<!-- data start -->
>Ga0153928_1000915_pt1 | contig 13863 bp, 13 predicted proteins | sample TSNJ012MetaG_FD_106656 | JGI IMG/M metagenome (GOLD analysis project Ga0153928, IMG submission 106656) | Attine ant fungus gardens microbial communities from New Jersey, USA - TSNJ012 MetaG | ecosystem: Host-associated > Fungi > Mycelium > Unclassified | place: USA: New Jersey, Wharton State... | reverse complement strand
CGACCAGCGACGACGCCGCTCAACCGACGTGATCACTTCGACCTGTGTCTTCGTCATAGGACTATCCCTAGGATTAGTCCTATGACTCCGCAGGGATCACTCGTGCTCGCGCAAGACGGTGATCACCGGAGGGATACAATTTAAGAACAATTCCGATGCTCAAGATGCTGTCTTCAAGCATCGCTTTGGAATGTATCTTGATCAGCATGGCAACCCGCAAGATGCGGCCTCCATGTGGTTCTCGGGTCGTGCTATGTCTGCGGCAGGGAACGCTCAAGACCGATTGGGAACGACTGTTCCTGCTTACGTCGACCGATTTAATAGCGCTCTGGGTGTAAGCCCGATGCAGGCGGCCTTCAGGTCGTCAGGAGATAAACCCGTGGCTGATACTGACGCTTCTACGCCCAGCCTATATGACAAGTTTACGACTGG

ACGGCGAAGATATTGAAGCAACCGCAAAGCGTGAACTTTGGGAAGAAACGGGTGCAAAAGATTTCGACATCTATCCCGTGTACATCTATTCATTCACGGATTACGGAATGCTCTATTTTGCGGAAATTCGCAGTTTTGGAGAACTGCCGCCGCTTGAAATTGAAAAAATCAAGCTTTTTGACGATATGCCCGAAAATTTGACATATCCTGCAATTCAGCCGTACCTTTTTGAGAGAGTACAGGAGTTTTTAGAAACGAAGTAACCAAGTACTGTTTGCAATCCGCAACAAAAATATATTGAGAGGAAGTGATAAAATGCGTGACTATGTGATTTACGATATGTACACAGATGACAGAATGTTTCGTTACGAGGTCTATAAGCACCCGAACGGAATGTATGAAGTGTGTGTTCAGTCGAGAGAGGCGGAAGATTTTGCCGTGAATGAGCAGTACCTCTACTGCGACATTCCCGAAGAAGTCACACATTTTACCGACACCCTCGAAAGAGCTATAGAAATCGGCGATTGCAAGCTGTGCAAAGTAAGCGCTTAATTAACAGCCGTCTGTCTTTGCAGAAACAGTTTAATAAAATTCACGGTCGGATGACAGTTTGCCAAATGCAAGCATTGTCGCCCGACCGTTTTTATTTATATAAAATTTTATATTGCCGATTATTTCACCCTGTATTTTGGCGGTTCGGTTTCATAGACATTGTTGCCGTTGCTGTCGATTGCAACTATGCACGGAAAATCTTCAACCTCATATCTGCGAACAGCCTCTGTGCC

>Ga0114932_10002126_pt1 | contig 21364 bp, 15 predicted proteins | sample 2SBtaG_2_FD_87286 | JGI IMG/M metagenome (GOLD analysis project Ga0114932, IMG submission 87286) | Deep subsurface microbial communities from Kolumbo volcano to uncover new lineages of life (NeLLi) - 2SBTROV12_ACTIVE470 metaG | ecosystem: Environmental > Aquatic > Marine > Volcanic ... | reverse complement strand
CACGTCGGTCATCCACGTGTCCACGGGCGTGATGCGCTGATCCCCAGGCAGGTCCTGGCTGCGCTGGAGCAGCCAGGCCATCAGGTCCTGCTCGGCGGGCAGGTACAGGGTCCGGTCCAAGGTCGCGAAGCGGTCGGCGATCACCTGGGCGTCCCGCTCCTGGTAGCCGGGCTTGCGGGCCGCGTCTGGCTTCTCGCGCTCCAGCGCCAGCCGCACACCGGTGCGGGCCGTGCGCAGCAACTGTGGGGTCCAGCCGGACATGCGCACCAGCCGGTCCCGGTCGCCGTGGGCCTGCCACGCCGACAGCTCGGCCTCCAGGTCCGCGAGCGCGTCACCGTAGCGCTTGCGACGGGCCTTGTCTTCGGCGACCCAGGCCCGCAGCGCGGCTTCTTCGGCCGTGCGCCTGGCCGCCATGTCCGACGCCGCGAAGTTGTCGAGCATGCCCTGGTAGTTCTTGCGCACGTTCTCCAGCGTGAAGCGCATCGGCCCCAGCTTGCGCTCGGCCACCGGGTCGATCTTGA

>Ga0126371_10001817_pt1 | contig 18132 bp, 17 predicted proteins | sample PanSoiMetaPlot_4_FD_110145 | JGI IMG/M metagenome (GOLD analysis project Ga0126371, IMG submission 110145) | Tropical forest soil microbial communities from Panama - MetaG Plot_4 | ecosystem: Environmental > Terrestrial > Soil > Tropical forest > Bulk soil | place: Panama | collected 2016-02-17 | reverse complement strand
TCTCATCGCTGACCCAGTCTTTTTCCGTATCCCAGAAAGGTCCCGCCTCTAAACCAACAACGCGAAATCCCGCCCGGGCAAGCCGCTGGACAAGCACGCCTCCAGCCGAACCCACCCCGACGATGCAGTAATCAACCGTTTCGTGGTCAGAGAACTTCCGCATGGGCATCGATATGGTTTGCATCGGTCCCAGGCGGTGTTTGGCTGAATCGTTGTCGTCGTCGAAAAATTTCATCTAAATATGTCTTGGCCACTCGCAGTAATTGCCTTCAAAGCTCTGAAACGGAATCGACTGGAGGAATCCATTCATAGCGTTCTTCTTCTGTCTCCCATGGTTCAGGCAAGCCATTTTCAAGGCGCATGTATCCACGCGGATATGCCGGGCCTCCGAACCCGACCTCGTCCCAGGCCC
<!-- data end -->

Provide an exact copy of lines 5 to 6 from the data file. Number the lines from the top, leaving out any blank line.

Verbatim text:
CACGTCGGTCATCCACGTGTCCACGGGCGTGATGCGCTGATCCCCAGGCAGGTCCTGGCTGCGCTGGAGCAGCCAGGCCATCAGGTCCTGCTCGGCGGGCAGGTACAGGGTCCGGTCCAAGGTCGCGAAGCGGTCGGCGATCACCTGGGCGTCCCGCTCCTGGTAGCCGGGCTTGCGGGCCGCGTCTGGCTTCTCGCGCTCCAGCGCCAGCCGCACACCGGTGCGGGCCGTGCGCAGCAACTGTGGGGTCCAGCCGGACATGCGCACCAGCCGGTCCCGGTCGCCGTGGGCCTGCCACGCCGACAGCTCGGCCTCCAGGTCCGCGAGCGCGTCACCGTAGCGCTTGCGACGGGCCTTGTCTTCGGCGACCCAGGCCCGCAGCGCGGCTTCTTCGGCCGTGCGCCTGGCCGCCATGTCCGACGCCGCGAAGTTGTCGAGCATGCCCTGGTAGTTCTTGCGCACGTTCTCCAGCGTGAAGCGCATCGGCCCCAGCTTGCGCTCGGCCACCGGGTCGATCTTGA

>Ga0126371_10001817_pt1 | contig 18132 bp, 17 predicted proteins | sample PanSoiMetaPlot_4_FD_110145 | JGI IMG/M metagenome (GOLD analysis project Ga0126371, IMG submission 110145) | Tropical forest soil microbial communities from Panama - MetaG Plot_4 | ecosystem: Environmental > Terrestrial > Soil > Tropical forest > Bulk soil | place: Panama | collected 2016-02-17 | reverse complement strand